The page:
I just finished reading an article from Sports, Power and Society book. I thought I'd share to you all what I've read and learned:
Political expression among athletes specifically in the U.S. has become taboo and those athletes who come to violate this particular norm are denigrated by society. But something is quite interesting here.
We are often encouraged to believe that things we see in the game are not influenced by other factors and that these games we follow are purely based on the operating assumption of meritocracy. That sport is solely about winning and athletic ability.
However, Washington and Karen (author of the book: Sports, Power and Society) believe that this whole idea of meritocracy in sport is flawed. And in many ways, they are absolutely correct. Sports is highly shaped by social institutions. Since sports is institutionalized, it intersects deeply with other domains such as business and politics. Washington and Karen noted that, "there are so many example of athletes in politics,the quadrennial Olympics and World Cups are festivals of nationalist politics, and so many countries have some kind of national sports ministry."
Having said that, what do make of this expectation that sports and politics should not be mixed?
When athletes engage in any political expression or controversies, they are automatically penalized by harsh criticism. Sometimes, it can even result in a compete dismissal from the team or the league:
Remember when Michael Jordan refused to endorse a democratic candidate because according to him, "Republicans buy shoes too!" ?
What about Craig Hodges' dismissal not only from his team but from the NBA because he criticized his fellow athletes for not being politically outspoken?
Washington and Karen explain that this is simply an act of legitimating the myth. Legitimating myth is an act of justifying social superiority. Considering this definition, it is clear that this attempt of “penalizing” athletes for their political involvement is simply an act of re-exerting the authority and re-establishing the dominance of those reigning powers in sports (the coaches, the team and the association).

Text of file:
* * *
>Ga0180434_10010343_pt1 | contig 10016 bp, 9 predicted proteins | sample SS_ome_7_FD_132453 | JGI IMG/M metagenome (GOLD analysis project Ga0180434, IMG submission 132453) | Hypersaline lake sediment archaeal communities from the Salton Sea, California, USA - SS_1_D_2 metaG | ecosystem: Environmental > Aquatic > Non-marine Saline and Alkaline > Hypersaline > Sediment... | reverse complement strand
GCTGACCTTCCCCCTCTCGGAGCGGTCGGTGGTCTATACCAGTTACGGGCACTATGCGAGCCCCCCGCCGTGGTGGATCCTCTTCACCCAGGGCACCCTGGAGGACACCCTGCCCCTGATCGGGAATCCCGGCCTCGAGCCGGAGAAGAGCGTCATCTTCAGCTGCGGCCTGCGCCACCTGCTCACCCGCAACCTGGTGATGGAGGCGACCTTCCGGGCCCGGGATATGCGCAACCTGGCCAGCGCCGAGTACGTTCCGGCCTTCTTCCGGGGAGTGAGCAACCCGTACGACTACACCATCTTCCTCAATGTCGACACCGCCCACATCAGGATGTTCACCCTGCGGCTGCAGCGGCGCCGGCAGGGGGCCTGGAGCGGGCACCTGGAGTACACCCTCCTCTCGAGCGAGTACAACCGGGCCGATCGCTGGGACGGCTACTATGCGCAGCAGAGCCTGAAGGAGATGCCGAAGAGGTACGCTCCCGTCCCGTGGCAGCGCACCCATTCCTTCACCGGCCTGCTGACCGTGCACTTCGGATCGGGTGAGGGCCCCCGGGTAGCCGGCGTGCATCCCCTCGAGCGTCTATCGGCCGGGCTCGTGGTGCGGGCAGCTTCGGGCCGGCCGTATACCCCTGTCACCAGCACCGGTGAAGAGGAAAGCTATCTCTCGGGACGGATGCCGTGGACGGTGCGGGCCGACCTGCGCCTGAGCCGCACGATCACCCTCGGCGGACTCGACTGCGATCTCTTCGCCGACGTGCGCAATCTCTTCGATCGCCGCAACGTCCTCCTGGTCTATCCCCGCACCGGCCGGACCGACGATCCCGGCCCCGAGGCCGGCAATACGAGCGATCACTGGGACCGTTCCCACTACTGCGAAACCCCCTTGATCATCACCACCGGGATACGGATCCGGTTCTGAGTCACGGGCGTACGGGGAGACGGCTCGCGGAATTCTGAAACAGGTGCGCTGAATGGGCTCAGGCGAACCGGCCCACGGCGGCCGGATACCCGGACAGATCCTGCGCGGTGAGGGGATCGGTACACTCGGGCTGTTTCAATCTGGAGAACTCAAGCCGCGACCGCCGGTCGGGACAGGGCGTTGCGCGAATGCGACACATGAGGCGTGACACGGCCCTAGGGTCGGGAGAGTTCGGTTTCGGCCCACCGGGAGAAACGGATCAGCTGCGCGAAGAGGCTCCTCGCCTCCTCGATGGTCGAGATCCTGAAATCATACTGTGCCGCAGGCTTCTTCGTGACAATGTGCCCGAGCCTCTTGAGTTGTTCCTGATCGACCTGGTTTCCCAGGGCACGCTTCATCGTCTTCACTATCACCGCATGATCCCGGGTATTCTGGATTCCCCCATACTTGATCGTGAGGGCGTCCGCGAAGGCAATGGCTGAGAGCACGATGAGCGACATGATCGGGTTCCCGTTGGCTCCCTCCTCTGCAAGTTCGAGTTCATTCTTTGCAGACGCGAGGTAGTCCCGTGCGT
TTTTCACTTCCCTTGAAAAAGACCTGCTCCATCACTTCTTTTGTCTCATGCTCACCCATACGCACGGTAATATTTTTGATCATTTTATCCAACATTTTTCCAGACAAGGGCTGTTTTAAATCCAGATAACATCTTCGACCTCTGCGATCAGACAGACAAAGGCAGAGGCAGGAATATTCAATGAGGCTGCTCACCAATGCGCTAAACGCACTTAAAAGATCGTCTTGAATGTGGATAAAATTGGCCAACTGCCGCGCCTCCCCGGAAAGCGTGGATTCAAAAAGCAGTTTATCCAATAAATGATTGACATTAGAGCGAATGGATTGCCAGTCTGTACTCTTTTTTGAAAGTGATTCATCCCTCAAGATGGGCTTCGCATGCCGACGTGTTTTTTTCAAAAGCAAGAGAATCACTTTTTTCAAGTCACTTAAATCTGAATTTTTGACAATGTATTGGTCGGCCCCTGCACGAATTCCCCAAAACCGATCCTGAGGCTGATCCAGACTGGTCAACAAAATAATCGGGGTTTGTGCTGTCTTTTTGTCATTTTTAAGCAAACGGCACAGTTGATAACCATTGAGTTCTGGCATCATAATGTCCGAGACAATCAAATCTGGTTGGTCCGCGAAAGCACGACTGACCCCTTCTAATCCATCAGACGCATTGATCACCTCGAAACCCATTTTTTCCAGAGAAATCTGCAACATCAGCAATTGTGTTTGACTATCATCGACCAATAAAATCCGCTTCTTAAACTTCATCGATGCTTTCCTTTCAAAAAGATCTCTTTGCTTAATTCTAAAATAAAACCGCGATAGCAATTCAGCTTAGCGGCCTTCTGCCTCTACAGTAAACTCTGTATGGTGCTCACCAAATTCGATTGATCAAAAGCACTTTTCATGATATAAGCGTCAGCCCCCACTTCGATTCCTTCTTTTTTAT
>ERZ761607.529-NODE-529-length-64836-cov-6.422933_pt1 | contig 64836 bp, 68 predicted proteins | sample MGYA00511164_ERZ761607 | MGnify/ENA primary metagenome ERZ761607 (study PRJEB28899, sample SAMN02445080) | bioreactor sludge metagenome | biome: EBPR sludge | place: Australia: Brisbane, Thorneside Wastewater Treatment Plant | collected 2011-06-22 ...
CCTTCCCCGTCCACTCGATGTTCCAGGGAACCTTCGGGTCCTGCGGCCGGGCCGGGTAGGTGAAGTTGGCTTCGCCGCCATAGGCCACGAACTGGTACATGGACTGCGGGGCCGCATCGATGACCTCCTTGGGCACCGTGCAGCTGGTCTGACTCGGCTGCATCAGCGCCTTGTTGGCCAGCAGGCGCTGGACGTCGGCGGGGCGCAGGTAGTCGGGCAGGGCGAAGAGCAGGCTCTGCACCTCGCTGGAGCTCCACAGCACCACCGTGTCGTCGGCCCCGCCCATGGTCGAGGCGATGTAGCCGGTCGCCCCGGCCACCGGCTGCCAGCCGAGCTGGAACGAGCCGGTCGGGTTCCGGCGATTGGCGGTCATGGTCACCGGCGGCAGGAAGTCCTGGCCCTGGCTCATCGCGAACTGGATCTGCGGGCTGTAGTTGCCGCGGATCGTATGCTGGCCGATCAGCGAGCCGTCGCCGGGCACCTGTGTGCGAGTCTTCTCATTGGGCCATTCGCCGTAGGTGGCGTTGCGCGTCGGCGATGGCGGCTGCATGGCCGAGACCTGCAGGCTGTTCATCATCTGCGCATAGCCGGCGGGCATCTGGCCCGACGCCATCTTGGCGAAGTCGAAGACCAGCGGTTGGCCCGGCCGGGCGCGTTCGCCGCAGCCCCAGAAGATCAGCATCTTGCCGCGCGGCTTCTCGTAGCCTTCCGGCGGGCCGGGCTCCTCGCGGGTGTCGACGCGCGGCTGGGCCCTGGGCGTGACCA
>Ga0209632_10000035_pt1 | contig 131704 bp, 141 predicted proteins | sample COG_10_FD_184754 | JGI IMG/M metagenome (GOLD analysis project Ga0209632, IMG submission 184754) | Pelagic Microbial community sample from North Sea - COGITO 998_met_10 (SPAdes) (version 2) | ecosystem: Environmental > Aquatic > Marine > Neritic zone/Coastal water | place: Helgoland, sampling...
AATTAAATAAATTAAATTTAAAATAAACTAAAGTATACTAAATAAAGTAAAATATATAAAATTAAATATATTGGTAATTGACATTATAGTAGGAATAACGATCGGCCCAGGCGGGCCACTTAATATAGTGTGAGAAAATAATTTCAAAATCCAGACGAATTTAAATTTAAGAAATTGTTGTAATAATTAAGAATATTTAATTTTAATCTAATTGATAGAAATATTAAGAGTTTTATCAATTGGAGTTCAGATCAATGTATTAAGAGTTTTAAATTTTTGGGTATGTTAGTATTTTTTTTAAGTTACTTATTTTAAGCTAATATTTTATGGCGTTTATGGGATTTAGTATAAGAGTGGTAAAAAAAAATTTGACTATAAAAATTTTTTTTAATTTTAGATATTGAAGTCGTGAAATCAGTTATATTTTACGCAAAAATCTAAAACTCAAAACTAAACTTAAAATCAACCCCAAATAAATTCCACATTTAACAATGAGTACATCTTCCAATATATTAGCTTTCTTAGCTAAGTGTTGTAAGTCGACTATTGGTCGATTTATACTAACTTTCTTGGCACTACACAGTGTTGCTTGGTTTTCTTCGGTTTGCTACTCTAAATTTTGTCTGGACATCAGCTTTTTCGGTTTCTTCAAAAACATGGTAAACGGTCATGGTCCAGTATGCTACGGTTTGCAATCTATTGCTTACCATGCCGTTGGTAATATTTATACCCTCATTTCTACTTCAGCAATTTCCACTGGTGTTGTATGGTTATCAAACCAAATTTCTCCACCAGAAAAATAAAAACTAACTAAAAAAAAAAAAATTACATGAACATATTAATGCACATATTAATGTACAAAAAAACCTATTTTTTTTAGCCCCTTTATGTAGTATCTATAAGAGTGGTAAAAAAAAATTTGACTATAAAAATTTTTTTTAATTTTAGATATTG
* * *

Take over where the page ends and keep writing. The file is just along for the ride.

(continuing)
According to Washington and Karen "the discipline of sports, including respect for the coaches’ authority and subordination of self to team goals—which is central to the athletes’ experience—predispose athletes toward conservative political position." So it makes sense that when athletes do express their political beliefs, it is seen as challenging the authority of the “regime.”
However, as discussed above, this de-politicization of sport is flawed because sports and politics are strongly linked. I mean at the very least, how often do we see sports metaphors being used in politics? Remember when Hillary said, "I will be the best quarterback I can be for this country." And what song do we usually we sing before the game starts?
The underlying issue is that we are socialized to think of sports as apolitical manner because doing so helps stabilizes the status quo. It reinforces their authority and it also allows them to conveniently make political/business decisions with or without winning.